Following April's surprising drop in crude imports which led to a multi-year low in the March trade balance (revised to -$37.1 billion), the just released April data showed an 8.5% jump in the deficit to $40.3 billion, if modestly better than the expected $41.1 billion. This was driven by a $2.2 billion increase in exports to $185.2 billion offset by a more than double sequential jump in imports by $5.4 billion, to $222.3 billion. More than all of the change was driven by a $3.2 billion increase in the goods deficit, offset by a $0.1 billion surplus in services.The Census Bureau also revised the entire historical data series, the result of which was a drop in the March deficit from $38.8 billion to $37.1 billion. In April 233,215K barrels of oil were imported, well above the 215,734K in March, and the highest since January. Furthermore, since the Q1 cumulative trade deficit has been revised from $126.9 billion to $123.7 billion, expect higher Q1 GDP revisions, offset by even more tapering of Q2 GDP tracking forecasts. And since the data is hardly as horrible as yesterday's ISM, we don't think it will be enough on its own to guarantee the 21 out of 21 Tuesday track record, so we eagerly look forward to today's POMO as the catalyst that seals the deal.
Sell in May and go away will be on every investor’s mind after Friday’s week performance. It’s always been when you sell that’s been the measure for this maxim to be effective. If so the high for SPY would have been May 21st at $167.17. Then there’s the reappearance of the Hindenburg Omen but that’s for another day’s discussion.
Having shifted our communication stance from 'may' to 'will' last month, the Fed's upcoming POMO schedule offers some insights into the days when shorting (apart from the obvious Tuesdays) will be dangerous (though the BoJ now stuck may require a communication change back to 'may'). We do note that the Fed POMO'd $44 billion out outright Treasury purchases in May (as expected) and plans to do the same in June with $45 billion pegged (strongly suggesting no Taper anytime soon)... it seems next Friday is your first opportunity (though if the last hour is anything to go by... perhaps the Fed's omniptence is being challenged).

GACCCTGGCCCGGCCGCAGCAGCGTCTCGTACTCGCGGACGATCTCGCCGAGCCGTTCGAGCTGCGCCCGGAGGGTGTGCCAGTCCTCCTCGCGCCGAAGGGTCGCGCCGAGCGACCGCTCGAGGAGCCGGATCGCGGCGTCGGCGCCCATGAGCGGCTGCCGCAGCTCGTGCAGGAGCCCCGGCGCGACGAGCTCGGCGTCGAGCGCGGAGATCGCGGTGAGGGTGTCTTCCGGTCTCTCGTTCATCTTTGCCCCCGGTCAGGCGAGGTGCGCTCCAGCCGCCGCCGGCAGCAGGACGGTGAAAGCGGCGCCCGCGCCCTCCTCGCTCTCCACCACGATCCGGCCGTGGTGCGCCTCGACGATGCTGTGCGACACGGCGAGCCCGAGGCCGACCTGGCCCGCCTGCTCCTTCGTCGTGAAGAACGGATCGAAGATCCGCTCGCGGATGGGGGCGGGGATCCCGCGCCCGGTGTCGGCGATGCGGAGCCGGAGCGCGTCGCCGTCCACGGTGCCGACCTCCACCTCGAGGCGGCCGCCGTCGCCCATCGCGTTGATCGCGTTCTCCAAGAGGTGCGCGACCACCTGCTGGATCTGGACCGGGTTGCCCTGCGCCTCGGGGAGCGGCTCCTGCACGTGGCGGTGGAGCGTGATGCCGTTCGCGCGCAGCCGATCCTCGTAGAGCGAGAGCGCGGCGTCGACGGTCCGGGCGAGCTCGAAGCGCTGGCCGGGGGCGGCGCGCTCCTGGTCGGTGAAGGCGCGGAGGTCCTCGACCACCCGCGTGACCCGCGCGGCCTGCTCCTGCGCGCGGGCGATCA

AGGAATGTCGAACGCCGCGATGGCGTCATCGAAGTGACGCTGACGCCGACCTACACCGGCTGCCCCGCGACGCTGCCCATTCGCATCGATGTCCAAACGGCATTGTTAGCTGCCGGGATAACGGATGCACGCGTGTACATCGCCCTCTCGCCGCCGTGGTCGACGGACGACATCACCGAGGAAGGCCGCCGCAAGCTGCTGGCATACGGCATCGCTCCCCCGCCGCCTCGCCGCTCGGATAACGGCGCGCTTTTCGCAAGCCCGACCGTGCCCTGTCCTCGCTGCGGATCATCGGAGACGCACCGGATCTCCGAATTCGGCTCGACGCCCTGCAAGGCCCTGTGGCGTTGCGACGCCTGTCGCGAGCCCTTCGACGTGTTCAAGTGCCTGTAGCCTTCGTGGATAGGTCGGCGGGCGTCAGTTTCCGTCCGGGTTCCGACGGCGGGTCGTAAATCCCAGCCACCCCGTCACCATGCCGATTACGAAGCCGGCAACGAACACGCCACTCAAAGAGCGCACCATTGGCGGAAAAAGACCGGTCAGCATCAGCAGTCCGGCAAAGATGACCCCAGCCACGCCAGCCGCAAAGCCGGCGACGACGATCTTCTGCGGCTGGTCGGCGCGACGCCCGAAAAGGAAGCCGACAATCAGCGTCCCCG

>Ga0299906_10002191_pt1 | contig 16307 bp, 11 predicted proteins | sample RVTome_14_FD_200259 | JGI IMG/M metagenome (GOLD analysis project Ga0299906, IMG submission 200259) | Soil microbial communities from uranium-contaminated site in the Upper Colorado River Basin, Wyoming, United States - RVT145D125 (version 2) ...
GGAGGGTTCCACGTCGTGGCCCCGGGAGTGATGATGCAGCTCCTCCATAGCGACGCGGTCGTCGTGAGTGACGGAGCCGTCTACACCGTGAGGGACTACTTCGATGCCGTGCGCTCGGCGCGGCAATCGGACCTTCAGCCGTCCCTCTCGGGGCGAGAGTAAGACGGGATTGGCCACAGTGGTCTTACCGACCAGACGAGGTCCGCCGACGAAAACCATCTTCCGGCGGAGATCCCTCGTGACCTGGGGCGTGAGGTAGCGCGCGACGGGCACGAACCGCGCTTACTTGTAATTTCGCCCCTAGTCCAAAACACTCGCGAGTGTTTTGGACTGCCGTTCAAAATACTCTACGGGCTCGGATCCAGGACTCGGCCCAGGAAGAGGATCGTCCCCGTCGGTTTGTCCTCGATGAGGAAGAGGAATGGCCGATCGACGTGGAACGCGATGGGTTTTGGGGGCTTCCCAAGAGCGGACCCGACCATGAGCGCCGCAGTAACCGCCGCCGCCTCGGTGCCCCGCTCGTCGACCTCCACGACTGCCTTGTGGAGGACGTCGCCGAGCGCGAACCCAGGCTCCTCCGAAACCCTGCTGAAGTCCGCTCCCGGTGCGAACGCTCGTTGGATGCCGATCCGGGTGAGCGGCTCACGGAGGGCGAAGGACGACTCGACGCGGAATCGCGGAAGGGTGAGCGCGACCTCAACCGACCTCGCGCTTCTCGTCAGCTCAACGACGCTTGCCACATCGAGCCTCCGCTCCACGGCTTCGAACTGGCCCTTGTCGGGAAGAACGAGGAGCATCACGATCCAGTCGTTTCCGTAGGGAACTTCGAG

While the dollar is pricing in the Taper, stocks are already looking beyond this transitory event, and in line with what happened after the end of QE1, QE2, Operation Twist, and QE3, has started pricing in the 'Untaper'. As an aside, we also we had a monster $5.016 billion POMO today... Though frankly, one glance at the charts below and it is pretty clear what is really driving today's action in stocks - cough JPY cough...
What a difference 24 hours makes: if yesterday's 2 Year bond auction was weak from beginning to end, today's 5 Year showed that any fears of a "great vortexing" in the market can be largely forgotten. The 5 Year, which was expected to price 0.1 bps over 1.05%, and whose WI was trading at 1.048% at 1 pm, just priced at a stop through high yield of 1.045% - quite better than many had feared. The Bid to Cover also was hardly disappointing, coming at 2.79, just shy of the TTM average of 2.83. But the most notable component was the Dealer take down: if yesterday Dealers couldn't get their hands on enough bonds in the final allocation, today it was the Directs and Indirects that took down a combined 67.4% of the auction, leaving just 32.6% for Primary Dealers, the lowest in our dataset, and likely ever. Something tells us Dealers are very eager to load up on as many repoable bonds as they could yet failed: earlier today, the OTR 10Y CUSIP was among the Fed's exclusions in today's POMO, which brings the question - is the TSY collateral shortage starting to spread?